Advantages of DC voltage in braking applications

KEB America’s brake products are designed for DC (direct current) voltage. When looking on the market for power-off spring applied brakes, there are options for AC (alternating current) voltage brakes rather than DC. Both style brakes will achieve the same result of stopping the load, but the internal designs of the brakes are different causing advantages and disadvantages to both.

 

The internal differences change how they operate and how they can be implemented into machines. Ultimately, the supplied voltage is meant to create an electromagnetic field to attract a magnetic plate across an air gap and overcome the spring force to disengage the brake – see here for a video how our DC Spring Applied Brakes work. A brake can only be rated for AC or DC, so a list of the advantages and disadvantages of each technology is below:

 

AC Voltage Brakes

DC Voltage Brakes

Advantages

  • Faster reaction time
  • Can run on line voltage
  • Single or three phase
  • Will run cooler

Disadvantages

  • Chattering noise
  • In-rush current
  • More common coil/solenoid failures
  • Varying complexity of designs
  • Lengthier UL process

Advantages

  • Quiet
  • No in-rush current
  • Can be battery operated
  • Simple design
  • Easier UL process
  • 100% On Time

Disadvantages

  • Slower reaction time
  • Will run hotter
  • Needs rectifier for line voltage

 

As you can see, there are some important differences between AC and DC brakes. Since KEB’s founding, we’ve believed that DC brakes are the best for any given application. For applications that require a quicker engagement time or a lower operating temperature, you simply need a controller for the brake to accomplish this.

 

You can overexcite the brake to achieve a faster response and you can lower the voltage after dis-engagement (to a holding voltage which is typically 50% of rated) for an equally low running temperature as an AC brake. Since the coil is the most expensive component of a brake, you’d want to ensure it lasts the longest. Due to AC brakes having in-rush current and the possibility of a large air gap, the coil will burn out more frequently. This will not happen to a DC brake that is applied the correct voltage.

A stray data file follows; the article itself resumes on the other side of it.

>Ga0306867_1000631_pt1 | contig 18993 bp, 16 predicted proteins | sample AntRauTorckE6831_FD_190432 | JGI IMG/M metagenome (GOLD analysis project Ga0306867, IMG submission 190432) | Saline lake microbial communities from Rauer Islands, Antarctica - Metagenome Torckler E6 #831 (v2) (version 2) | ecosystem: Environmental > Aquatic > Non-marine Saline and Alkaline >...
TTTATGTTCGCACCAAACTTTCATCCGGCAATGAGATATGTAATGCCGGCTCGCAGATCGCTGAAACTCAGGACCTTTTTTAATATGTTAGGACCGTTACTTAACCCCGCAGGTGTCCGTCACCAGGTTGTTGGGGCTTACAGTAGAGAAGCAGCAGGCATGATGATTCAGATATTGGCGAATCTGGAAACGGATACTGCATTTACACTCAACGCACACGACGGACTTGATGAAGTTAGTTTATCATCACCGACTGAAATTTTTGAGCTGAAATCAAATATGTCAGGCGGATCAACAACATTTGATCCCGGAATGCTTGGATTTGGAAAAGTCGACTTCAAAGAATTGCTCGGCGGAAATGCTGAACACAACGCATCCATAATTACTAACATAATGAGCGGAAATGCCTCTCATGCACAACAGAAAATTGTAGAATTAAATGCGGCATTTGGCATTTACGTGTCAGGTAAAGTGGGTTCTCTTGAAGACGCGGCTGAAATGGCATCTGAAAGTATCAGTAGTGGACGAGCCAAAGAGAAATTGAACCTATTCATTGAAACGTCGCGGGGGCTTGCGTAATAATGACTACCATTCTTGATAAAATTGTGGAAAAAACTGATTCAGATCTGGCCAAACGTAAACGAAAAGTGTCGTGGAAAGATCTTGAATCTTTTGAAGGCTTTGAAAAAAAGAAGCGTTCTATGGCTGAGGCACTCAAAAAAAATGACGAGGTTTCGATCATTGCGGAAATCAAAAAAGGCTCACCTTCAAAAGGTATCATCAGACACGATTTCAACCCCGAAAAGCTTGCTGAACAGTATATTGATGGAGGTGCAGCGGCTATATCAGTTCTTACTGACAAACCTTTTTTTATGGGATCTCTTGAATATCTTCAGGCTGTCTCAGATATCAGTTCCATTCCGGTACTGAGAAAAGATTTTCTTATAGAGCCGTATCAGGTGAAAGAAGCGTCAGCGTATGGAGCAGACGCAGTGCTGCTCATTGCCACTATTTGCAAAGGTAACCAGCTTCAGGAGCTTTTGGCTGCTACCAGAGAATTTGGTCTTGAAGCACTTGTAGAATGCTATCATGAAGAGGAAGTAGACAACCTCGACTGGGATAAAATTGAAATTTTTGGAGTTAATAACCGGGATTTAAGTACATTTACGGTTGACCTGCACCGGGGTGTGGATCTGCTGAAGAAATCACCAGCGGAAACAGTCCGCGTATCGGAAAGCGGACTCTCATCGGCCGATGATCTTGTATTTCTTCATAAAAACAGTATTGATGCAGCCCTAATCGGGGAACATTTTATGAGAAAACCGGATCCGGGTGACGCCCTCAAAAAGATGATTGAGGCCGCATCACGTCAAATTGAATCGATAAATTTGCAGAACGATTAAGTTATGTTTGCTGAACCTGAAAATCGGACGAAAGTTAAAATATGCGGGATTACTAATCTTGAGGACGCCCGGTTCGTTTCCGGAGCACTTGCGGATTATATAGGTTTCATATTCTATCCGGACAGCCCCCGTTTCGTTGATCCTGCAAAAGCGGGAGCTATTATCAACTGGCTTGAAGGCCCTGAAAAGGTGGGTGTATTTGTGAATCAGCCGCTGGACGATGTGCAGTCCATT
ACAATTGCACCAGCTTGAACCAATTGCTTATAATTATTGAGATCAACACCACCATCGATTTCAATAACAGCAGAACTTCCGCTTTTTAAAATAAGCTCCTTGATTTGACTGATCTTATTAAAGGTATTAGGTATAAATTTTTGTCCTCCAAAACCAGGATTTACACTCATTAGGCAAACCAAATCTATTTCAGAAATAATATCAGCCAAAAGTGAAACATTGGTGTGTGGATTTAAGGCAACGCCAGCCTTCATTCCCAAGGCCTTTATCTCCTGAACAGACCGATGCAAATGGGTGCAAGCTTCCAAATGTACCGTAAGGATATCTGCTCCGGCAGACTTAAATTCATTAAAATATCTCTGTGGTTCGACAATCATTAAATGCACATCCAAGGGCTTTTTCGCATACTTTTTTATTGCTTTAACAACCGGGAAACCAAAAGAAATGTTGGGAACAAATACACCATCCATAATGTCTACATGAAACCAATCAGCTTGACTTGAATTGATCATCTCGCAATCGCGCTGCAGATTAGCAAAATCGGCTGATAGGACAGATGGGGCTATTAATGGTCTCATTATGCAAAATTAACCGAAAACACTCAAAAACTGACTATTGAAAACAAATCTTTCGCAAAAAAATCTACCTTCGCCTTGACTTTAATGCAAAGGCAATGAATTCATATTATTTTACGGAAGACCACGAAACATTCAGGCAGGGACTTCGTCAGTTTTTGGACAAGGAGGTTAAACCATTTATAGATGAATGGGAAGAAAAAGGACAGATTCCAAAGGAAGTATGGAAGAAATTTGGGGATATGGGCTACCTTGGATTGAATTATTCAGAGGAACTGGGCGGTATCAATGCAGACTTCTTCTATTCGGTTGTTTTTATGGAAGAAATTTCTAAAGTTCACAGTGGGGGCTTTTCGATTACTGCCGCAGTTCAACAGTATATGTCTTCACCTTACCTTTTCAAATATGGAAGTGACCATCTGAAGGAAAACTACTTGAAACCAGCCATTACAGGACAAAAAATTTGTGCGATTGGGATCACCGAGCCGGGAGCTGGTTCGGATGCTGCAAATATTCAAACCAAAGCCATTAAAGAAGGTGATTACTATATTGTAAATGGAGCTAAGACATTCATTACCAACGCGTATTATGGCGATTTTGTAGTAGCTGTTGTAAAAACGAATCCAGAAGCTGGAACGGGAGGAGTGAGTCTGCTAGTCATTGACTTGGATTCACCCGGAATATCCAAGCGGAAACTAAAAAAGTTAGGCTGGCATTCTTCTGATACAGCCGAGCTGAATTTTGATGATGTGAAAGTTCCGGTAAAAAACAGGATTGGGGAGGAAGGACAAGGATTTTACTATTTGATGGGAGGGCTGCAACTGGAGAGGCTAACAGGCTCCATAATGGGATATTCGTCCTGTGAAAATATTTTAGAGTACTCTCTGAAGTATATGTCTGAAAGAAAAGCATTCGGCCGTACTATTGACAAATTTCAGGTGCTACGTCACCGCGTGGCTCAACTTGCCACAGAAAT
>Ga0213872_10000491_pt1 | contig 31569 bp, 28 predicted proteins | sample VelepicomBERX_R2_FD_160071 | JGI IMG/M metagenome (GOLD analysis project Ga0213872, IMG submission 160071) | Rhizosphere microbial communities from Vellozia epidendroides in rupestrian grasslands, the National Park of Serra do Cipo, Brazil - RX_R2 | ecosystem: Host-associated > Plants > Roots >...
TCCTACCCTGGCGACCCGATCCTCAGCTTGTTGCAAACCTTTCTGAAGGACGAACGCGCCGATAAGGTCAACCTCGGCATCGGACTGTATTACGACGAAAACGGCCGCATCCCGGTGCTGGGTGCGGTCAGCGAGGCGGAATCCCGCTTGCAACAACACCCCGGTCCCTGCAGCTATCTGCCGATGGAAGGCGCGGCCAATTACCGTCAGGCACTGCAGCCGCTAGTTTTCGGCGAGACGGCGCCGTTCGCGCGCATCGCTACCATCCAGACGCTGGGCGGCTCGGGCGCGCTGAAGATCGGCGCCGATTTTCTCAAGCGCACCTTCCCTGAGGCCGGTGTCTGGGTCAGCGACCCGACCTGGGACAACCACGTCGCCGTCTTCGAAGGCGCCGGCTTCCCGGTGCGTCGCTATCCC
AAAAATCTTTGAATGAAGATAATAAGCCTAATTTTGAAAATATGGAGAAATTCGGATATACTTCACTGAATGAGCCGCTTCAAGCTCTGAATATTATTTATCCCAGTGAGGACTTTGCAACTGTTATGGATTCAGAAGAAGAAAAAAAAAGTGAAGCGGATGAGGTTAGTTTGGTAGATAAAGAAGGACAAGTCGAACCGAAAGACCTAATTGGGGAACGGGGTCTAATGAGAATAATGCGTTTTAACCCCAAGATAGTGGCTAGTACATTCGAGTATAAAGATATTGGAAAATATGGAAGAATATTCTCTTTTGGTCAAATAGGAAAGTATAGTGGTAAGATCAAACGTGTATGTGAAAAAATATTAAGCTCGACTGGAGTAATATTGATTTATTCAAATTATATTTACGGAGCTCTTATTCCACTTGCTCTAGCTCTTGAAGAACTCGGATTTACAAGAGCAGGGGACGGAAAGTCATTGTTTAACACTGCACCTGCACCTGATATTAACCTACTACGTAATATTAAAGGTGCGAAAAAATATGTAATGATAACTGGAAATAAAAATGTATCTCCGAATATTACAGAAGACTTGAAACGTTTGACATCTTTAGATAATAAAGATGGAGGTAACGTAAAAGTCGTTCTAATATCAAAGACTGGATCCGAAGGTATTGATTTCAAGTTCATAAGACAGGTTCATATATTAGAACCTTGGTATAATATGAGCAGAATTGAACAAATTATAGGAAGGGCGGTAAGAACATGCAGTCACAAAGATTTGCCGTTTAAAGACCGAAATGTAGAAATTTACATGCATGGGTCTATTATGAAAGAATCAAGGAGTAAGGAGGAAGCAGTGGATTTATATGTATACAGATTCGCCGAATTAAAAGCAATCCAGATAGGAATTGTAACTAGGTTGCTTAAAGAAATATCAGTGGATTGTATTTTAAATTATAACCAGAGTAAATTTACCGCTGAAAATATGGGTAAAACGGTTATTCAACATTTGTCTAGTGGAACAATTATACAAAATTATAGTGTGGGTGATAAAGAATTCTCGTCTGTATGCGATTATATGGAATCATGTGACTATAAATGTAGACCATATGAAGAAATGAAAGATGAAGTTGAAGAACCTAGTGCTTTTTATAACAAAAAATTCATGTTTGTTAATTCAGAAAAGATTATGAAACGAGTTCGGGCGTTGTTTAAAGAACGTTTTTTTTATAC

Another thing to consider besides the function of the brake is how it will be implemented into your machine or design. An AC brake may be easier to implement off line voltage, but then you have to run higher voltage cables and at these voltages it is more time consuming to achieve UL with the brake. D

 

C brakes can simply use a KEB rectifier (ours are UL approved) and be implemented in the same fashion as the AC brake. However, most drives and controllers have a 24VDC output which can conveniently be used and controlled for the brake.

 

AC Brake Construction

AC brake Construction (Source: Rexnord Corp)

DC Brake Construction

DC brake Construction

 

Finally, the construction of AC and DC brakes are different.  AC brakes typically feature a solenoid plunger and linkage mechanism.  This provides a number of different wear parts that can potentially fail over time with repetitive cycling. The beauty of the DC brake design is in its simplicity. There is only one moving part – the armature – and it does not have any pivot points. This design is particularly well suited for high cycling applications. When considering the total lifetime cost of the different brake technologies, DC style brakes become very attractive.

 

From the reasons stated above, we believe that DC brakes are the way to design your system for. There are no major disadvantageous of DC brakes over AC brakes that can’t be alleviated.

 

Let us know if you need help with your braking application and we can build the right sized brake for you.

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